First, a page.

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Reston charity gives lift to local refugees by donating cars

Rides for Refugees President Jacqui Olkin (courtesy Rides for Refugees)

A Reston-based nonprofit organization is helping local refugees establish a new life in the U.S. by providing cars to them for free.

Last week, Rides for Refugees donated two cars to refugees living in Northern Virginia. Both of them are Afghan refugees who received special immigration visas.

One individual, Mohamed, received a visa after supporting the U.S. in Afghanistan through military service and humanitarian work. With a law degree in hand, Mohamed is actively looking for a new job after he and his family lost their home when they fled Afghanistan, where the Taliban re-assumed control in 2021.

“Rides for Refugees has given me hope,” he said. “Not only for myself, but for all my family. Having this car, I can get more professional jobs.”

The second recipient, Zed, is a college graduate who worked with U.S. military and defense contracting staff in Kabul. He arrived in the U.S. last summer after facing “enormous difficulty during a long journey” and is now working and taking classes, though the car will enable him to look for jobs farther from his new home, according to Rides for Refugees.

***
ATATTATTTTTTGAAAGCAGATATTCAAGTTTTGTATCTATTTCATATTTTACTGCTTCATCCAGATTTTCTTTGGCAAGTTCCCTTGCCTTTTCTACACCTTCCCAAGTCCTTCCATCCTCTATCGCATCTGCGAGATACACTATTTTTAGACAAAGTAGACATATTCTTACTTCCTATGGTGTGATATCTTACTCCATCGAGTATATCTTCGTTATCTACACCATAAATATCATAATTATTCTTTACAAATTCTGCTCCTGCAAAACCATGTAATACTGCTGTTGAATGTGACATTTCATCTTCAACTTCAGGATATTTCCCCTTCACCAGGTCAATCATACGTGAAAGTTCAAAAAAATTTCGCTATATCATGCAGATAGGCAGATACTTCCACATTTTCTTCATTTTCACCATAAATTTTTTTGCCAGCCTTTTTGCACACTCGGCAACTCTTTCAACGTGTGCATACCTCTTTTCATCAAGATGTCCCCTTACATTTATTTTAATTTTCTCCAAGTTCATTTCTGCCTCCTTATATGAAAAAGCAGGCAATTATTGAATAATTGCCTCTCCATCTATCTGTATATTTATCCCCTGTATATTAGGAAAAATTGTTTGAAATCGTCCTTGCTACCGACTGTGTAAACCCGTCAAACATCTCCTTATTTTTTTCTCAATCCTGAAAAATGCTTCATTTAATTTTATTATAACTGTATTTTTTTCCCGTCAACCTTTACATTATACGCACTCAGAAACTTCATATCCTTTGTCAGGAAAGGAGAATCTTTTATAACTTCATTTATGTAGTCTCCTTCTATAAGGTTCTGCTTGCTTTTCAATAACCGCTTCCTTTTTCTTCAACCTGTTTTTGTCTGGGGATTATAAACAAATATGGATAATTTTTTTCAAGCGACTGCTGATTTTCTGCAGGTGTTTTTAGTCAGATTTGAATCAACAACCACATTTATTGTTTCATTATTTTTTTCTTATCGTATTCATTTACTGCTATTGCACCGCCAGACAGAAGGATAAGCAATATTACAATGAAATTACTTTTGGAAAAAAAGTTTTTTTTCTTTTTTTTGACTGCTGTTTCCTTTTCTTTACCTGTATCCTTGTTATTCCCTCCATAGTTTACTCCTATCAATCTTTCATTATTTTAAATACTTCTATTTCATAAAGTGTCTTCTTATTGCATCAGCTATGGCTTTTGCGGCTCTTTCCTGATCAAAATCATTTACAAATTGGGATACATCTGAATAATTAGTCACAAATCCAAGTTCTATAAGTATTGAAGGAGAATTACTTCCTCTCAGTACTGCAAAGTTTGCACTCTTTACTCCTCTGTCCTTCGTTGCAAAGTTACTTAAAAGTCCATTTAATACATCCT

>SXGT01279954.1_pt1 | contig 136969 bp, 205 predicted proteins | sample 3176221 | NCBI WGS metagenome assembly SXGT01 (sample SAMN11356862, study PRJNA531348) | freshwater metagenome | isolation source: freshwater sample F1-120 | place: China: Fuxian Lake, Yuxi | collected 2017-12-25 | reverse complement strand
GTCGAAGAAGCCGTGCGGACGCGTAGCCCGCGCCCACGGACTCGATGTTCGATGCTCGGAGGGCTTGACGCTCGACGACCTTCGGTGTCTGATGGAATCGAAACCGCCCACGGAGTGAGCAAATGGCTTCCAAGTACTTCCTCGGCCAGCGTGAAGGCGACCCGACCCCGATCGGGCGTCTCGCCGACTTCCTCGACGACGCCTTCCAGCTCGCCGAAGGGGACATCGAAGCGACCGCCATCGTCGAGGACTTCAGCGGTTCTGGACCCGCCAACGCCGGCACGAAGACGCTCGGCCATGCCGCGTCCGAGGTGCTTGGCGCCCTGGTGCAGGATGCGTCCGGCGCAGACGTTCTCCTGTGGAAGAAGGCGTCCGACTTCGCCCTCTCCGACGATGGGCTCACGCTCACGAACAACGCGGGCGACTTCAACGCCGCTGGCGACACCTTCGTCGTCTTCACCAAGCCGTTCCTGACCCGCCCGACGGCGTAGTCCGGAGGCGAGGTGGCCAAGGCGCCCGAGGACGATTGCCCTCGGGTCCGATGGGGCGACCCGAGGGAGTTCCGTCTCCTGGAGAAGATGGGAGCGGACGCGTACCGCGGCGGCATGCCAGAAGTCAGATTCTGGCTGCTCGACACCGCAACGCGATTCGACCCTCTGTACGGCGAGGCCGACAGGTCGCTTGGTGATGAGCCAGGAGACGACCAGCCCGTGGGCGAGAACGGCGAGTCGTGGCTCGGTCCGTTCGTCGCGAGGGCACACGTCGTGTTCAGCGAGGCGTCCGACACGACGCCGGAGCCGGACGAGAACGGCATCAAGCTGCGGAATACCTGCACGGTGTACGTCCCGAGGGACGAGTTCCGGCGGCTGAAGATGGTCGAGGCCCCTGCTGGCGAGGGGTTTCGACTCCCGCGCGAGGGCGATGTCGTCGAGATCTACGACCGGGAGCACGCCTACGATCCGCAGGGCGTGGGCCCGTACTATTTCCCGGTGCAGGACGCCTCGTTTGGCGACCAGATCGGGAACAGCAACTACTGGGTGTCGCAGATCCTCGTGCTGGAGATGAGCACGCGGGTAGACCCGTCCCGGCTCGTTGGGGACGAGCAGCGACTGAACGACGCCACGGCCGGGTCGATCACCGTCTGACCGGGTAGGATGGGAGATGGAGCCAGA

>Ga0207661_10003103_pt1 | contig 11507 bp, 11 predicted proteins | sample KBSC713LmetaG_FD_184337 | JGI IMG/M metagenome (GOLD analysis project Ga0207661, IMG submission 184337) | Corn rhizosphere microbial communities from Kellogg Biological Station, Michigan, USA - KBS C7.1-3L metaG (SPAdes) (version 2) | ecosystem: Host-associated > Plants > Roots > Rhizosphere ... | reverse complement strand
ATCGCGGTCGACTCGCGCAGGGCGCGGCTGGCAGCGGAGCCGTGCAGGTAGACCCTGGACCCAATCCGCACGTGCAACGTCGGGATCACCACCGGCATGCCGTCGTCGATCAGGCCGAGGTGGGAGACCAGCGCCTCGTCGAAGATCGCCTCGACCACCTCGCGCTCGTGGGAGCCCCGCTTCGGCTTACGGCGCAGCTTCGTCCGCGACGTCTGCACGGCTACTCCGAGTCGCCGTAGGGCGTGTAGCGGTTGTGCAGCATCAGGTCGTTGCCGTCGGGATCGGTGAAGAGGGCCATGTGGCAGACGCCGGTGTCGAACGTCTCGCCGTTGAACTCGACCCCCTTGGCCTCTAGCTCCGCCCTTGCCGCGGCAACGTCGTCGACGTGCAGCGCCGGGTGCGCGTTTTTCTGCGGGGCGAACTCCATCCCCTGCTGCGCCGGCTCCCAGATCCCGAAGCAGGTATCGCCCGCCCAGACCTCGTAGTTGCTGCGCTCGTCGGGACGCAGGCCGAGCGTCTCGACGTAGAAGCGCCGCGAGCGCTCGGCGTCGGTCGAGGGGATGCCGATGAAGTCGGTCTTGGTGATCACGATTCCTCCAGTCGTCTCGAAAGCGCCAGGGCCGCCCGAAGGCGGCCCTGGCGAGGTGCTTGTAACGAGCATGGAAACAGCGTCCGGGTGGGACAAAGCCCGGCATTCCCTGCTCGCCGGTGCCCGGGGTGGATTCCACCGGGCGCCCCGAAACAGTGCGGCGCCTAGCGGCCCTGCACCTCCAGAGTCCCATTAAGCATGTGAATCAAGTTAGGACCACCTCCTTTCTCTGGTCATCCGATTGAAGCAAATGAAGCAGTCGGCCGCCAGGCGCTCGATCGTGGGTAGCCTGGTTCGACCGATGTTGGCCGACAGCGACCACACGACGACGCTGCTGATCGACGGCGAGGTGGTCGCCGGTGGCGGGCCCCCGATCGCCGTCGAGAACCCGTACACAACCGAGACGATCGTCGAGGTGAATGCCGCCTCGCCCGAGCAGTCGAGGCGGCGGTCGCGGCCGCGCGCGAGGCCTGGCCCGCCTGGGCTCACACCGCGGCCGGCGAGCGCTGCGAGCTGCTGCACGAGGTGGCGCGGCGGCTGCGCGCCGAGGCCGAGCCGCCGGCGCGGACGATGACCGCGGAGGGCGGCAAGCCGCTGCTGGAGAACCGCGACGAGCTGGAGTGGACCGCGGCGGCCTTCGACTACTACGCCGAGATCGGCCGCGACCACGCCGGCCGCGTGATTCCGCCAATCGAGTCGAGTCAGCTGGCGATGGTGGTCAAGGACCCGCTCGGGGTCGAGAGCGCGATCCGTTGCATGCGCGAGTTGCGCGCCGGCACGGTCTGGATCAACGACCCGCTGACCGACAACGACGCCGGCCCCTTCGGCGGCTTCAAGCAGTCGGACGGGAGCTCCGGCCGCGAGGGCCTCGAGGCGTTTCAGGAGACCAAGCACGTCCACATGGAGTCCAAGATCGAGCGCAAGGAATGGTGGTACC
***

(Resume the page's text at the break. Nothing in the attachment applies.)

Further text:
“This is a big moment for me,” Zed said.

The organization is the brainchild of Jacqui Olkin, a lifelong Restonian and graduate of Fairfax County Public Schools. She also owns a web design consulting firm, Olkin Communications Consulting.

Olkin founded Rides for Refugees, which serves individuals across the country, in 2022. The nonprofit began providing cars to refugees this month after receiving tax-exempt status from the government.

She was inspired to found the organization after her friends, Slava and Nina, faced major transportation hurdles as refugees from Ukraine.

“They went through a horrible ordeal and lost their home, cars, jobs, and belongings,” Olkin told FFXnow. “The bank accounts were frozen because their city is a conflict zone. They were resettled in a small village in a European country, far from jobs and services, and their life has been extremely difficult.”

According to Olkin, Slava says she and Nina miss their cars the most out of all the material possessions they lost.

“Vehicles mean opportunity — to work for yourself, to look for jobs, to get to work and be financially independent,” Olkin said. “My friends’ ordeal got me thinking about what the refugee experience is like in the United States, and the role transportation plays in refugees’ ability to restart their lives and become self-reliant.”

In her research, Olkin said she found that 45% of Americans don’t have access to public transit, and few organization meet the transportation needs specifically of refugees.

“Rides for Refugees is national is scope,” she said. “In our application process, refugees must prove their identity, income level, and legal status and have a resettlement agency or other not-for-profit cosign the application. Refugee applicants are referred to us by many of the U.S. government-funded national resettlement agencies, as well as local nonprofits who help refugees.”

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